How to Report Liturgical Abuse


#1

I occasionally attend a parish where, after the consecration, the priest pours the precious blood into a large bowl and has communicants dunk the hosts into it. There is no “Blood of Christ. Amen.” You receive the host then dunk it in the bowl next to the priest. I’m pretty certain that’s forbidden. Abusive enough to report? Who would I address it to? The parish is in the Archdiocese of NY.


#2

You are correct “self-intinction” is not allowed.

From the GIRM-

  1. When Communion is distributed under both kinds:

a) the chalice is usually administered by a Deacon or, in the absence
of a Deacon, by a Priest, or even by a duly instituted acolyte or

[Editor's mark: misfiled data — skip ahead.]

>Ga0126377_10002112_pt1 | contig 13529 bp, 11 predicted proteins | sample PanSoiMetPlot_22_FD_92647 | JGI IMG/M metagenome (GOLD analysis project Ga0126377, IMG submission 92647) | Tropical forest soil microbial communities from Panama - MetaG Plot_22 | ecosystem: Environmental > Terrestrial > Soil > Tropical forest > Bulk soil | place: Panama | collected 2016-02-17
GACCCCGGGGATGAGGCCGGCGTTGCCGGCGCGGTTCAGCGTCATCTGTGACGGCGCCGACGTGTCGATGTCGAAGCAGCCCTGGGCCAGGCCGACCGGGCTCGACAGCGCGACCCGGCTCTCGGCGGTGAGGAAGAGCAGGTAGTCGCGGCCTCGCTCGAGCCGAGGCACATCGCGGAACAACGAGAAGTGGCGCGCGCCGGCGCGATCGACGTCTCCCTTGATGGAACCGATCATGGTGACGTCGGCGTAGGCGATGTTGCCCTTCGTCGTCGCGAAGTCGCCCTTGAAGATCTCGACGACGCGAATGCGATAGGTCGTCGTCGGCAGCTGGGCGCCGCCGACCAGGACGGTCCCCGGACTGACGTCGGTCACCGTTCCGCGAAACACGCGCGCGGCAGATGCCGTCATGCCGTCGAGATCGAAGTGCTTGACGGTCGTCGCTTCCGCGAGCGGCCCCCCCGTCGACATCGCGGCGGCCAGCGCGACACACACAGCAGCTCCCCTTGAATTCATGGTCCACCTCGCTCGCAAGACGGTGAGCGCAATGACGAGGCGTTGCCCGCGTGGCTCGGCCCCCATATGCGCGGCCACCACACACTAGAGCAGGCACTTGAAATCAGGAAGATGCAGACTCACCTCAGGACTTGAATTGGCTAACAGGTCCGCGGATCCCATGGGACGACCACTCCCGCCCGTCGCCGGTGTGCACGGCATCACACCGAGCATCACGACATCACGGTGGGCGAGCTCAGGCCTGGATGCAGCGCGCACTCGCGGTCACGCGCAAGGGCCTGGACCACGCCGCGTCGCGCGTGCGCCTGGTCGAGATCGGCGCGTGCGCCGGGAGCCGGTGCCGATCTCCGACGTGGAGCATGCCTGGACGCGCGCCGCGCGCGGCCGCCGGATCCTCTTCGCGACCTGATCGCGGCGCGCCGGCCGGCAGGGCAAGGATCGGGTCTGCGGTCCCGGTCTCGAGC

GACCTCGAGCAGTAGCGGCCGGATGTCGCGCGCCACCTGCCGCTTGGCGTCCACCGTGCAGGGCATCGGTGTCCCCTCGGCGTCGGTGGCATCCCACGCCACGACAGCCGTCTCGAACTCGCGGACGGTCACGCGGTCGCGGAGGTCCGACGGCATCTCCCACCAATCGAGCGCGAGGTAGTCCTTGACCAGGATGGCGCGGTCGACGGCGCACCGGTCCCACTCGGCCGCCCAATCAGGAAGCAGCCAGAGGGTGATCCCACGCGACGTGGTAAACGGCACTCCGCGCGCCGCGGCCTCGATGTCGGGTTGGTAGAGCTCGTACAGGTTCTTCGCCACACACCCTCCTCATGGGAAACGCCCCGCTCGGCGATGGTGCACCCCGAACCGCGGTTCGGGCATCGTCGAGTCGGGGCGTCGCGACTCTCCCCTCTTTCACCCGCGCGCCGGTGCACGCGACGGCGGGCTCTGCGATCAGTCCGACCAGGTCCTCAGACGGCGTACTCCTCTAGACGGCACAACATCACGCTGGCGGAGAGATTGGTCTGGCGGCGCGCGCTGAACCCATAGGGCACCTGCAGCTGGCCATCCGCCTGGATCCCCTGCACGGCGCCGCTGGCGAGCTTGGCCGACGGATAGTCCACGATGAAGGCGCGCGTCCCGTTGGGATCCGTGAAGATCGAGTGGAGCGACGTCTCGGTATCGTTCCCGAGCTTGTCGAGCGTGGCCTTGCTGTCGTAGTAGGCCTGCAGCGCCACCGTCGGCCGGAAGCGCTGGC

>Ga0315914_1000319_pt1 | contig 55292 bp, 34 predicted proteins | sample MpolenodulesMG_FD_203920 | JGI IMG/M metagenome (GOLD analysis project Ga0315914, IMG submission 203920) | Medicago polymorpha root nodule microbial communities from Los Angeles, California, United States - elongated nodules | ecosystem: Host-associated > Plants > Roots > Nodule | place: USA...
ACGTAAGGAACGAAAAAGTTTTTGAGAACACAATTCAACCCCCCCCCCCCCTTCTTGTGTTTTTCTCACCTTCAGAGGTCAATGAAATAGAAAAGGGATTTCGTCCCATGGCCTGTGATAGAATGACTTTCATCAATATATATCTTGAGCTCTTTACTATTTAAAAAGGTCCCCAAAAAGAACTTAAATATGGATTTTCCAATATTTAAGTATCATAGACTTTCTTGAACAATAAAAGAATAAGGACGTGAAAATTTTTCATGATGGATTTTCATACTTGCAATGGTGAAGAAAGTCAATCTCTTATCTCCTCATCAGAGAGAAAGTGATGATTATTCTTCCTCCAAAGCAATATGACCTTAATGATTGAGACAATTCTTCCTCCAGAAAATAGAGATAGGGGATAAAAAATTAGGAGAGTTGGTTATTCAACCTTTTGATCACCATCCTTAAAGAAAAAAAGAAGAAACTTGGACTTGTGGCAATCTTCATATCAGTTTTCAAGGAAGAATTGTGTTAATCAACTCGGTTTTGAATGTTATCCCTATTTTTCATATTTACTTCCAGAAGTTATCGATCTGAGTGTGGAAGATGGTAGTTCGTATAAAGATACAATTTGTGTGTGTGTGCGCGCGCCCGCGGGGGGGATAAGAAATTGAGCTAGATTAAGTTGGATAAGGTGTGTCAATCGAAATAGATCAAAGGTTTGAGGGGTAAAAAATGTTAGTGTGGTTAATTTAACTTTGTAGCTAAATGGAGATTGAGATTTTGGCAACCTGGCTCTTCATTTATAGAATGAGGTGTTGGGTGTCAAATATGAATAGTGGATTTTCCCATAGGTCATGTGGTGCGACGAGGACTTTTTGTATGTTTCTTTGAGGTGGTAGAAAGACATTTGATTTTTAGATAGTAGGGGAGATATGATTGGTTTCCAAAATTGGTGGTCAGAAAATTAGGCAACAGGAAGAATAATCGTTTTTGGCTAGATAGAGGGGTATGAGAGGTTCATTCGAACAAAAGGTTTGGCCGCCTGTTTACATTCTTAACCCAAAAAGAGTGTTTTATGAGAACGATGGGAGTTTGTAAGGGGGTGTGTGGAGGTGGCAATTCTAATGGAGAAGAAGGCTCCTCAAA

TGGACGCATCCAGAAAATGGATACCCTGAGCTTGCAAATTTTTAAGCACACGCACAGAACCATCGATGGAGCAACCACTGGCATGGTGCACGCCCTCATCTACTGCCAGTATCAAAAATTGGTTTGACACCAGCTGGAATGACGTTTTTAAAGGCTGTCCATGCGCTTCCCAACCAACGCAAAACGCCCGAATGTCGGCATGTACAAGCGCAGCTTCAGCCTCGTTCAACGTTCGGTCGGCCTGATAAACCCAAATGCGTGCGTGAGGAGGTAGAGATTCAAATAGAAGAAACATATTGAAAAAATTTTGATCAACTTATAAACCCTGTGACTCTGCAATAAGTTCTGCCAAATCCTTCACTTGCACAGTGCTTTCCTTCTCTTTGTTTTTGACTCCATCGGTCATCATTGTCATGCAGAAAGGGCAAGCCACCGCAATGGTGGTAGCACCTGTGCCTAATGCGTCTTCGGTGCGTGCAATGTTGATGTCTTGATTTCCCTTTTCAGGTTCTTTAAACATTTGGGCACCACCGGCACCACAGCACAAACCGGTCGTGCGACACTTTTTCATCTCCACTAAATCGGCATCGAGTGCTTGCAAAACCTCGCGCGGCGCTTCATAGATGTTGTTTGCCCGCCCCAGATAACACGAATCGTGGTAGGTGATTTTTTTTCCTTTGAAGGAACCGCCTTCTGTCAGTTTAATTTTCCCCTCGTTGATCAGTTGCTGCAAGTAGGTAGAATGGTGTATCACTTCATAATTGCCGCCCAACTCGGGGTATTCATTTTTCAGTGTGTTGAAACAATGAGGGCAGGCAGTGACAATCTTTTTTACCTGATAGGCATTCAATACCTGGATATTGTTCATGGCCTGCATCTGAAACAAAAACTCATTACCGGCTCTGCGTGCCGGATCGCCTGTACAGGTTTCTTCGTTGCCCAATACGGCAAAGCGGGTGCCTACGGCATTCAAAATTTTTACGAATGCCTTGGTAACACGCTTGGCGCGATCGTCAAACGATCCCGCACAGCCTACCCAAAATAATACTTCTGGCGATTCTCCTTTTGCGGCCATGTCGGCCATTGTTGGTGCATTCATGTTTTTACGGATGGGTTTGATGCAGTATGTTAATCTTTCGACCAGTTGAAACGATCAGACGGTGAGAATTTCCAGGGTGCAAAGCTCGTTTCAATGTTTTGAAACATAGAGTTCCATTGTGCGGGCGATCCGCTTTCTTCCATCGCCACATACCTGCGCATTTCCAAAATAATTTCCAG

another extraordinary minister of Holy Communion, or by one of the faithful who, in a case of necessity, has been entrusted with this duty for a single occasion;

b) whatever may remain of the Blood of Christ is consumed at the altar by the Priest or the Deacon or the duly instituted acolyte who ministered the chalice. The same then purifies, wipes, and arranges the sacred vessels in the usual way.

Any of the faithful who wish to receive Holy Communion under the species of bread alone should be given Communion in this form.

  1. For Communion under both kinds the following should be prepared:

a) If Communion from the chalice is done by drinking directly from the chalice, a chalice of a sufficiently large size or several chalices are prepared. However, care should be taken lest beyond what is needed of the Blood of Christ remains to be consumed at the end of the celebration.

b) If Communion from the chalice is done by intinction, the hosts should be neither too thin nor too small, but rather a little thicker than usual, so that after being intincted partly into the Blood of Christ they can still be easily distributed.